Alpena’s auto tech gives kids life skills, a leg up on their careers
ALPENA — “We’re really just a stepping stone,” said Alpena High School teacher Mark Hay.
The teacher reflected on the school’s automotive technology program in his office, looking through a window at cars awaiting repair in the school’s auto shop.
That shop offers students the chance to learn the ins and outs of cars before they graduate high school and go into the real world.
“We really encourage our students that this is just the beginning,” Hay said. “If they want to be a technician, they will constantly need training. I really try to emphasize that.”
Students spend time in the auto shop working on cars, but they also spend time in the classroom, learning material. Hay believes the hands-on experiences reinforces what students learn during the lectures.
“They actually will do it,” he said.
Hillman High School senior Xavier Baker said one thing he’s learned is how to put tires on a car.
“It’s enjoyable,” Baker said. “It’s a lot better than telling us what to do and having us write out what we’re supposed to do, turn it in, and have it graded.”
The school makes available vehicles on which the students practice different car repairs, like changing oil, changing tires, and more. Vehicles were purchased through a state Marshall Plan for Talent grant Alpena Public Schools and surrounding districts received in December 2018.
“We’re actually using vehicles for training,” Hay said.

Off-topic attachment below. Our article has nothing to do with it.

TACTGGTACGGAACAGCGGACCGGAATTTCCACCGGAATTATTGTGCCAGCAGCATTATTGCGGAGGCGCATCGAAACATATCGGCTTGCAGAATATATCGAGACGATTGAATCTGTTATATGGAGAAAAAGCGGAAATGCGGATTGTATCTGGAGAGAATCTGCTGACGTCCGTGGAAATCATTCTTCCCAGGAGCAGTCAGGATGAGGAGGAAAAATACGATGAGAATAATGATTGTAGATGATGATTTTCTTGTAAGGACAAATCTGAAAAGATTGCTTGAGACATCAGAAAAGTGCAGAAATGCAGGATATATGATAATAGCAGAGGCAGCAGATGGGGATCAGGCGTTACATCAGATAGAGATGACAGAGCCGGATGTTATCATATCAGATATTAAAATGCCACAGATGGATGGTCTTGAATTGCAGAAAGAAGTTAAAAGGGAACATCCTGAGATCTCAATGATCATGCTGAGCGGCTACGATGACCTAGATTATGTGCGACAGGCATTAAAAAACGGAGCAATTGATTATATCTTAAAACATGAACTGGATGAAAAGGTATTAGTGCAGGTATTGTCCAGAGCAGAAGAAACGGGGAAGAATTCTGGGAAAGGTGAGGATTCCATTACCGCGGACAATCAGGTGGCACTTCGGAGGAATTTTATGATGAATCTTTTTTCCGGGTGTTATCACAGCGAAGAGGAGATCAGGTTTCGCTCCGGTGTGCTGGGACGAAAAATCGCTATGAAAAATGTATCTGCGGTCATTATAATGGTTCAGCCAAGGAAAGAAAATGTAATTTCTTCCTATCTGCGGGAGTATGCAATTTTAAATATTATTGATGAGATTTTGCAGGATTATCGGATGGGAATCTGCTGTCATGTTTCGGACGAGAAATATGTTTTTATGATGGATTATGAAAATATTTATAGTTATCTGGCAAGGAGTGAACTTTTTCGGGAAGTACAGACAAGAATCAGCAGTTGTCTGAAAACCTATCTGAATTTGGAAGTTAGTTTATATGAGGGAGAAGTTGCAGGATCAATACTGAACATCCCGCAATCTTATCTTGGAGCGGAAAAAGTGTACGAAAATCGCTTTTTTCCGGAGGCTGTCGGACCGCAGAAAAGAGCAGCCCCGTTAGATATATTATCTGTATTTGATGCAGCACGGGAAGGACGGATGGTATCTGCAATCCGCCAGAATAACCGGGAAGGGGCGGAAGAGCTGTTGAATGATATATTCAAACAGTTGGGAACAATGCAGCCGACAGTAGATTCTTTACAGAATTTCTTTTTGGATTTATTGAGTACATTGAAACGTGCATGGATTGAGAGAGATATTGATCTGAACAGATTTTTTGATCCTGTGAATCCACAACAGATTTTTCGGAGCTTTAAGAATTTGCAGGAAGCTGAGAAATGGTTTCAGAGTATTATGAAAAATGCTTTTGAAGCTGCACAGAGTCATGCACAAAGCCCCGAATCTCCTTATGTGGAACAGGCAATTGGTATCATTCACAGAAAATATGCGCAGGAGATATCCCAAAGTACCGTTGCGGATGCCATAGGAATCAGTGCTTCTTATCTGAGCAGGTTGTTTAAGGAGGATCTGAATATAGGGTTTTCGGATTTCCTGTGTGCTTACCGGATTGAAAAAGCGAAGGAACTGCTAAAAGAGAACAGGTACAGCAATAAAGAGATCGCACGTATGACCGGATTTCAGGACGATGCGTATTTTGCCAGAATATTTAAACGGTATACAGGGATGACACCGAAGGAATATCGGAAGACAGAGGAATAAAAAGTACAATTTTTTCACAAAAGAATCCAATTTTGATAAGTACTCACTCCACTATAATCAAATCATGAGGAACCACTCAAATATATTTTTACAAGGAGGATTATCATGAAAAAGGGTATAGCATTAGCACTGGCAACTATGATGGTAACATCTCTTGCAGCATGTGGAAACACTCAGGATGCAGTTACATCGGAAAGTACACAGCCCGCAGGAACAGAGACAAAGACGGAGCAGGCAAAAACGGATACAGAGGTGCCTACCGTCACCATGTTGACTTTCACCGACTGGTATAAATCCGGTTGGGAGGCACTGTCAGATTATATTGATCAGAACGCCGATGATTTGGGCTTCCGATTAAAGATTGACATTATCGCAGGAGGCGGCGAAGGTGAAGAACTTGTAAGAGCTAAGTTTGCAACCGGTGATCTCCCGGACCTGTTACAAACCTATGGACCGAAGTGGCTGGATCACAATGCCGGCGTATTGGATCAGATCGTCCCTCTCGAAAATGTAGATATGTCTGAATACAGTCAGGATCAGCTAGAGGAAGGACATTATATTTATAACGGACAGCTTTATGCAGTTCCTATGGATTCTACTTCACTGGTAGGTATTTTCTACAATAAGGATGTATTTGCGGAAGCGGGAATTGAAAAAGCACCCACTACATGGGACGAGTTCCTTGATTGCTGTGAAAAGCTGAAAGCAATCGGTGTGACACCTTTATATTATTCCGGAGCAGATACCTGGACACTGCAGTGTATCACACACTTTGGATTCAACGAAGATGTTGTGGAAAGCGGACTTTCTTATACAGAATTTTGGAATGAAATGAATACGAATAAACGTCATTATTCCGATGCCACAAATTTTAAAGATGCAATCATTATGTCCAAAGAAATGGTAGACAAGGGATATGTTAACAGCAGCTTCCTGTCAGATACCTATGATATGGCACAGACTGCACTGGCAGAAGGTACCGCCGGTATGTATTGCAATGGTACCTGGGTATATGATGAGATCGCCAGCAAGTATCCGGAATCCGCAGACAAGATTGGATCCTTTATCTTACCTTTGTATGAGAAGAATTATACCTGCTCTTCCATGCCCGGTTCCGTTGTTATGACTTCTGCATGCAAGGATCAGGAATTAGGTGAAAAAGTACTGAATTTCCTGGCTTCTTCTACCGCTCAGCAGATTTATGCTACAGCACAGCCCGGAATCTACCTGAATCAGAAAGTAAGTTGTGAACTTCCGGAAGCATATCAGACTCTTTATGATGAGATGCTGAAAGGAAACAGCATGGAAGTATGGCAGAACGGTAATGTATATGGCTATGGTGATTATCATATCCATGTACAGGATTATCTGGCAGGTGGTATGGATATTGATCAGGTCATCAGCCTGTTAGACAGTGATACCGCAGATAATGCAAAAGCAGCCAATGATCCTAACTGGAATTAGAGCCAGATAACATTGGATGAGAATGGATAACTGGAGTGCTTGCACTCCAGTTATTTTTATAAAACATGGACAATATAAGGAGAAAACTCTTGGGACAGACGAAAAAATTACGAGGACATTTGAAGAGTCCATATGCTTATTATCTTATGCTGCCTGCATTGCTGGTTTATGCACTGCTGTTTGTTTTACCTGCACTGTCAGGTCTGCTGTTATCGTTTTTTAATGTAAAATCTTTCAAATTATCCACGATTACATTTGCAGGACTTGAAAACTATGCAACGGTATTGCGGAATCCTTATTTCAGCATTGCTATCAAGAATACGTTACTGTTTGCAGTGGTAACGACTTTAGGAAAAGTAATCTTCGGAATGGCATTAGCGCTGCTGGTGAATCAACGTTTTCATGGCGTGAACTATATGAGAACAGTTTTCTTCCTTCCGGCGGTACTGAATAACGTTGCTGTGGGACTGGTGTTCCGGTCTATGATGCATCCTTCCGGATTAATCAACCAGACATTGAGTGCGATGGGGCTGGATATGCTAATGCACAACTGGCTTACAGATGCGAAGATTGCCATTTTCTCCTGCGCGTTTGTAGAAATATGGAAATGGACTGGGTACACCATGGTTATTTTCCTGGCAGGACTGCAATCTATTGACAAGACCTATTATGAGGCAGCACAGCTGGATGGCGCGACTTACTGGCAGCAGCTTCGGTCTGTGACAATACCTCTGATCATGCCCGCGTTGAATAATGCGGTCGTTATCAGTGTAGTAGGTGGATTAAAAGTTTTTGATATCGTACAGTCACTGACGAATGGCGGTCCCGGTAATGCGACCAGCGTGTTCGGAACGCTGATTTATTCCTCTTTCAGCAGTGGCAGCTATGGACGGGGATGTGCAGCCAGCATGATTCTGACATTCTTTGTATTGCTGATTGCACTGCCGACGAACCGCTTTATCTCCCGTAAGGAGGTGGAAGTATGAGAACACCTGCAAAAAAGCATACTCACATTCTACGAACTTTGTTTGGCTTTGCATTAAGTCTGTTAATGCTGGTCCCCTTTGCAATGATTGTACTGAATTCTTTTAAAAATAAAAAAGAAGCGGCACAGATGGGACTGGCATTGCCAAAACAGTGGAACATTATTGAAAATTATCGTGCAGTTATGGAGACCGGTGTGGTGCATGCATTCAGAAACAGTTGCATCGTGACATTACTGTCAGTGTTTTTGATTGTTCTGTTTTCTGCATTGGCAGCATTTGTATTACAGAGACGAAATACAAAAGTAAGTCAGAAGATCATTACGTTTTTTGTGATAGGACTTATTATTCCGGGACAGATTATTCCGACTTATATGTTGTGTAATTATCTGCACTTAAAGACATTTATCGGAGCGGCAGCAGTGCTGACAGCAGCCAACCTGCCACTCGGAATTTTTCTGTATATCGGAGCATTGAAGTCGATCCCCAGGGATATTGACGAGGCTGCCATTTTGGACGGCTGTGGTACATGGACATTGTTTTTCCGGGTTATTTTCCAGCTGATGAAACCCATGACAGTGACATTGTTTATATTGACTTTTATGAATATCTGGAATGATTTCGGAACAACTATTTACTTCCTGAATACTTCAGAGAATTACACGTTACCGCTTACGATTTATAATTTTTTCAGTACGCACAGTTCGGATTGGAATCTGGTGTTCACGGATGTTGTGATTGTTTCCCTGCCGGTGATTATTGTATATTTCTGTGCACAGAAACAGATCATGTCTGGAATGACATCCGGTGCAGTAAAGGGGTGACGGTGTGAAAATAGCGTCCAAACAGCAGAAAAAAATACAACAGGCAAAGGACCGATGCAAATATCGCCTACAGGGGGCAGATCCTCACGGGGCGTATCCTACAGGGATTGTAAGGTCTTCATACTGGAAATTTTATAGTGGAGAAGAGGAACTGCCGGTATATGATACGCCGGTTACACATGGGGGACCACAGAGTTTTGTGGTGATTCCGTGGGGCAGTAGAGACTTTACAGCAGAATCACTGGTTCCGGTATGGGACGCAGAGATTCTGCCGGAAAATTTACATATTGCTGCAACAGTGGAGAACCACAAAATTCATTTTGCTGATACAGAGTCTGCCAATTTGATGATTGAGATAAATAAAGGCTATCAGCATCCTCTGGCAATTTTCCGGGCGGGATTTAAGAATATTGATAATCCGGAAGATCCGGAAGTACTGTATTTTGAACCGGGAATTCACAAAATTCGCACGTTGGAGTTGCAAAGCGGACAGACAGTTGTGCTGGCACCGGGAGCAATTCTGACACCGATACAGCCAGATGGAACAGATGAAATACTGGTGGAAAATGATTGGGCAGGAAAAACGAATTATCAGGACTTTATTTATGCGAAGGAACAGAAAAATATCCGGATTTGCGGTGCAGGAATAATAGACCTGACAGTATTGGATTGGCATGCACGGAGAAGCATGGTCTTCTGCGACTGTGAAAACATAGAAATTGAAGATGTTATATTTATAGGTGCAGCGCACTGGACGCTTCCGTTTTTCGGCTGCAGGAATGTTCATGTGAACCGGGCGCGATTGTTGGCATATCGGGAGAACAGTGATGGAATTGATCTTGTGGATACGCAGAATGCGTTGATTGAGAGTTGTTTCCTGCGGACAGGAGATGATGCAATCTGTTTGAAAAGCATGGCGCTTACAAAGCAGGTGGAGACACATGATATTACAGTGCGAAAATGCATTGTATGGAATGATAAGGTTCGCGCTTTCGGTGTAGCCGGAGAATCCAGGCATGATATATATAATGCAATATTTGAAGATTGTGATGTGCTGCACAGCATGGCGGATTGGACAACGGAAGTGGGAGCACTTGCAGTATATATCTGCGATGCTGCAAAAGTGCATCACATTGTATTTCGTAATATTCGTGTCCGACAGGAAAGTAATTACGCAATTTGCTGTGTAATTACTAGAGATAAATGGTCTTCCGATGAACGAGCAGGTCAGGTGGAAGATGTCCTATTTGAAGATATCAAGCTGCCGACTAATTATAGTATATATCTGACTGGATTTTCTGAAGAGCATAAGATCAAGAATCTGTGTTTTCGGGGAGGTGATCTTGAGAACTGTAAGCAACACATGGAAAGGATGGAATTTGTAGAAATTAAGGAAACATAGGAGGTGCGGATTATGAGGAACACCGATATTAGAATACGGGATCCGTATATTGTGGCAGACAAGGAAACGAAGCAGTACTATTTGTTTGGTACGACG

Alpena High senior Kyle Brown said he’s brought his own vehicle in to get work done, which included a new front end.
“You can pretty much do anything in here,” Brown said.
Students earn different certifications through the class, giving them an advantage when taking the next step in their career.
Every student is required to take a 10-hour safety course from the Michigan Occupational Safety and Health Administration at the beginning of the semester.
The National Coalition of Certification Centers certifies students in basic measurements, slide calibers, and other items.
“I’ve got quite a few who have finished their certification with that,” Hay said.
At the end of the year, if students do well enough in the program, Hay said, they take an Automotive Service Excellence student exam.
“They can get three different certifications coming out of the program if they apply themselves and do what they’re supposed to be doing,” Hay said.
“It really puts us ahead of the game,” Baker said.
Hay said students in the class used to rebuild engines or transmissions, but, because the auto industry has changed, students don’t do that, anymore.
“They’ll actually have an engine, but they’ll buy what’s called a crate engine, where it’s already all assembled and they just have to bolt it into a car,” Hay said. “The times of rebuilding stuff has kind of gone away.”
Working on cars helps students do stuff outside of the shop, so they know what they’re doing, Brown said.
“You can use it outside of school, too,” he said.
Baker said the class starts simple and gets more complex, just like anything else.
“This is a state-of-the-art shop, we have better things than most shops around town,” Brown said.
Julie Goldberg can be reached at 989-358-5688 or firstname.lastname@example.org. Follow her on Twitter @jkgoldberg12.